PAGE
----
Paid Photography is Dead

Jeff hosts with Connor joining him at the roundtable to discuss the state of the photography industry from a career perspective. With smartphones, inexpensive but very good camera equipment, and computers automating post processing how is a young person with a dream to be a professional photography supposed to make it?

Topic 1: Master Photography Podcast Network

  • https://masterphotographypodcast.com/faq
  • Facebook group
    • Search for Improve Photography Podcast to find the group
    • To keep the bots and spammers out of the group you have to answer a question about naming a host on the podcast.  Either of our names, Jeff Harmon or Connor Hibbs, will work but if you don’t answer we won’t accept you to join the group.
  • Remind you that we are returning to the separate feeds for the podcasts on the network.  Photo Taco is out there and you can find everything related to that podcast at the home for the show at https://phototacopodcast.com.  Connor, why don’t you talk for a minute about the show you and Erica do on the network.  Portrait Session can be found at https://portraitsessionpodcast.com
  • We will be re-branding the Improve Photography Podcast to the Master Photography Podcast sometime between now and June.  So don’t worry when the album art and the name changes. Same show, same format, same everything. Just being rebranded.


Topic 2: Paid Photography Is Dead

    • We know with the thousands of photographers listening to this podcast that we have a diverse audience.  As I have been thinking about how to tackle our topic today I thought we could start of by talking about 4 main groups of listeners we know are out there for this podcast
      • Some are seasoned pros who have been making a living doing for photography for their entire lives
      • Some are like you Connor, pros making their living doing photography but didn’t start out that way
      • Some are like me, passionate hobbyists who got bit by the photography bug and have been doing it mostly for fun for a few years but do some paid work.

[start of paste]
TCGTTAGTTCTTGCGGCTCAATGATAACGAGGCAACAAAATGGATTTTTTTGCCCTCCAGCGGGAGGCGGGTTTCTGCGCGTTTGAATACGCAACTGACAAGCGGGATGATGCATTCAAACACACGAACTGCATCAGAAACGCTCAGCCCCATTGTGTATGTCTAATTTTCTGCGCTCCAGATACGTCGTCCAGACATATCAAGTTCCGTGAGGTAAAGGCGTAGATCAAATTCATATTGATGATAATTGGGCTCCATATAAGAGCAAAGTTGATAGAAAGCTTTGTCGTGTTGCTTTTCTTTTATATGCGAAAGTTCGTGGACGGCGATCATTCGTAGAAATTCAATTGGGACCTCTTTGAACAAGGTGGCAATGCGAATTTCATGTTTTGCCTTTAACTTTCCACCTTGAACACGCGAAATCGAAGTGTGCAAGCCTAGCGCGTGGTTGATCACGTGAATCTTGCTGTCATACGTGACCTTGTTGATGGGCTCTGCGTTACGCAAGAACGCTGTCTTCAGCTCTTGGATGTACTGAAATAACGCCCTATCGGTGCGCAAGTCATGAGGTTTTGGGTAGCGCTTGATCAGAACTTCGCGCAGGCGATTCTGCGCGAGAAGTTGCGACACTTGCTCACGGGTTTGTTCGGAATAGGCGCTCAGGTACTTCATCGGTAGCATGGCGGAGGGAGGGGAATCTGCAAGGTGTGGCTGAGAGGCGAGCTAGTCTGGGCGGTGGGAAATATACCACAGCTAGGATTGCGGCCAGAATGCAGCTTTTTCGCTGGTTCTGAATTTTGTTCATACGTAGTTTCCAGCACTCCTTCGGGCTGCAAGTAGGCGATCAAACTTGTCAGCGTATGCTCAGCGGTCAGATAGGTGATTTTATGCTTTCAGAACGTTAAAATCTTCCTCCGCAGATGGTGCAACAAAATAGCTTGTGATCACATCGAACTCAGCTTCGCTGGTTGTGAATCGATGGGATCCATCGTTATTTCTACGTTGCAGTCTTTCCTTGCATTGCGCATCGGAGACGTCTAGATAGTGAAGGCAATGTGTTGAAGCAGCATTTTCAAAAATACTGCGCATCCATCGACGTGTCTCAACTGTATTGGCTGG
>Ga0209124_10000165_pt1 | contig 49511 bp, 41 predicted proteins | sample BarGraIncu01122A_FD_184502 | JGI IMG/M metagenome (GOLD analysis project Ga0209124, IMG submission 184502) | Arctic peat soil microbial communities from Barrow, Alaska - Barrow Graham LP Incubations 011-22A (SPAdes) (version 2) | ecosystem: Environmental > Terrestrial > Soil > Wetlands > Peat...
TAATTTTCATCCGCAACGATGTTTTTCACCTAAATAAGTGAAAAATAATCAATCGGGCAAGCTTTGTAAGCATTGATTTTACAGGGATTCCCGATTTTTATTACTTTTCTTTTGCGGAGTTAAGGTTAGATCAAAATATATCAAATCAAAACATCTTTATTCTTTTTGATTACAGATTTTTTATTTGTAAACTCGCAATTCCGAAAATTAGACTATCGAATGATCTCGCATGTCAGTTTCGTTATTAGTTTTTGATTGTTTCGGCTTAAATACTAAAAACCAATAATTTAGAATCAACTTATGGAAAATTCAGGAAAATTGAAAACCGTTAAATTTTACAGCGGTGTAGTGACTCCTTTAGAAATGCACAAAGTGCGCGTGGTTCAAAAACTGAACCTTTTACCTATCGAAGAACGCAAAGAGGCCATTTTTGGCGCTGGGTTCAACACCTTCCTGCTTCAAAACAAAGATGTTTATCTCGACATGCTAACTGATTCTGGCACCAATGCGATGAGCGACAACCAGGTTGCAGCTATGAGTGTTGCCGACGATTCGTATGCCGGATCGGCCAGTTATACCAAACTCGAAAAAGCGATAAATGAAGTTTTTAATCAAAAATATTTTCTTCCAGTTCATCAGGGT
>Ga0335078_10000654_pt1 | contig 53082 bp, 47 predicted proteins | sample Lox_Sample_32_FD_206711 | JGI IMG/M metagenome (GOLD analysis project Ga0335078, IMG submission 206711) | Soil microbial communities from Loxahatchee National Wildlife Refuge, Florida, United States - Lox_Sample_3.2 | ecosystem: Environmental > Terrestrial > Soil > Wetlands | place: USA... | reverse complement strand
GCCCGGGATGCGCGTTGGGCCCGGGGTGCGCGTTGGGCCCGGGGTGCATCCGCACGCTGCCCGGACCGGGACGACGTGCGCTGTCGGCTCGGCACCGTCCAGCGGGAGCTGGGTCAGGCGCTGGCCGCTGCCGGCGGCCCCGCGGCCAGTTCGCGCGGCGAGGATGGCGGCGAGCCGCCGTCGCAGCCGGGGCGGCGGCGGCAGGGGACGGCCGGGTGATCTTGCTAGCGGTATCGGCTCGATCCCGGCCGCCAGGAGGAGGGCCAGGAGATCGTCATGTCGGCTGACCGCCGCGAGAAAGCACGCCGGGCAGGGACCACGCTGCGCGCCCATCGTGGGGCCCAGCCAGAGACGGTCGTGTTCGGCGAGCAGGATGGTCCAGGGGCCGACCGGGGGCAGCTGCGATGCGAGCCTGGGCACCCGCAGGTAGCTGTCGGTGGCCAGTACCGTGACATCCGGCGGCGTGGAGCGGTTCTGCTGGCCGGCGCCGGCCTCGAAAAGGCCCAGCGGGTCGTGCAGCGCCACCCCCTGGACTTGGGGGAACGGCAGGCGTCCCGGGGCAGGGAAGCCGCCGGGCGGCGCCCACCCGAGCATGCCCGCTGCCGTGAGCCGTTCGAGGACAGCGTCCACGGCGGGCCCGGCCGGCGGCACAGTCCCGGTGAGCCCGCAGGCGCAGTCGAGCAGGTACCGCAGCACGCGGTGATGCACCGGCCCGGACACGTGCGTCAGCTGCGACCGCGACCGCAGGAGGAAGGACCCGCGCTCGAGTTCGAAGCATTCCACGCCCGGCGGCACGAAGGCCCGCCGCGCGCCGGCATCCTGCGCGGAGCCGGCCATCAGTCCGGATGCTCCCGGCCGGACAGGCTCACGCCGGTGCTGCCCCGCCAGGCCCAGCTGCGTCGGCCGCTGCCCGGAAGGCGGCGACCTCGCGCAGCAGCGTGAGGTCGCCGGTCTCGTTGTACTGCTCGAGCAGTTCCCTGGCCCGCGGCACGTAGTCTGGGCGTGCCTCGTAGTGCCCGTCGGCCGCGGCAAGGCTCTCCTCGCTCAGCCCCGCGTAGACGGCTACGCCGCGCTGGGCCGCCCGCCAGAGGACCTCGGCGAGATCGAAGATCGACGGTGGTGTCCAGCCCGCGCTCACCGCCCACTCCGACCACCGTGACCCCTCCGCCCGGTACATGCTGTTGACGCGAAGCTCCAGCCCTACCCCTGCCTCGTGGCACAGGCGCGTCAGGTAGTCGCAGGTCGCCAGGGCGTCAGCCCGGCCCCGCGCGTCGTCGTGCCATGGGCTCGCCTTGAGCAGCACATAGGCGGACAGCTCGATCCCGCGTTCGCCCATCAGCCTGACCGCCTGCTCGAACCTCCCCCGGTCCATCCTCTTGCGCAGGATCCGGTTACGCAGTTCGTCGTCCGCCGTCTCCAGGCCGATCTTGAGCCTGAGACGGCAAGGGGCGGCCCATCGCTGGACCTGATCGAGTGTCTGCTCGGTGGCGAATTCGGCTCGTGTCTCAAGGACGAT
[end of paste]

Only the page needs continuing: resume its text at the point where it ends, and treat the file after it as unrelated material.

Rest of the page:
• Last, those who just barely got bit by that bug and are just starting into making a decision about a career
    • I want to start out our discussion today with that last group.  The beginning photographer who has absolutely fallen in love with the art and has a dream to have photographer be their career and make a living.  Maybe they are in high-school. Maybe they are just graduating high-school and have to make some life choices about a job or college.


  • Connor, what do you think a person in that situation is likely to hear from friends and family if they asked about pursuing a career as a professional photographer?


  • Let’s have a bit of a debate here Connor.  I am going to argue that paid photography is dead and it isn’t.  So I am going to start off by saying that having photography be the sole source of income, is dead.  Everyone is a photographer these days.
    • You have the cell phone that has not only killed off the compact camera market but it also eliminated photography jobs.  Some a little more trivial, like the photographers you used to see at theme parks. Some more important to society like news media who used to have staff photographers but now give cell phones to the reporters because those are good enough.
    • You also have the problem with the accessibility of really good photography gear these days.  Really that is the reason I am doing a podcast about photography at all. I have talked a lot on the shows on our Podcast Network about how even the most entry level consumer cameras these days are plenty of camera to do some really incredible photography, which I love of course.  This accessibility of really good equipment at a fairly inexpensive price has lowered the barrier to entry to the point that you can’t make a solid living doing portrait work anymore.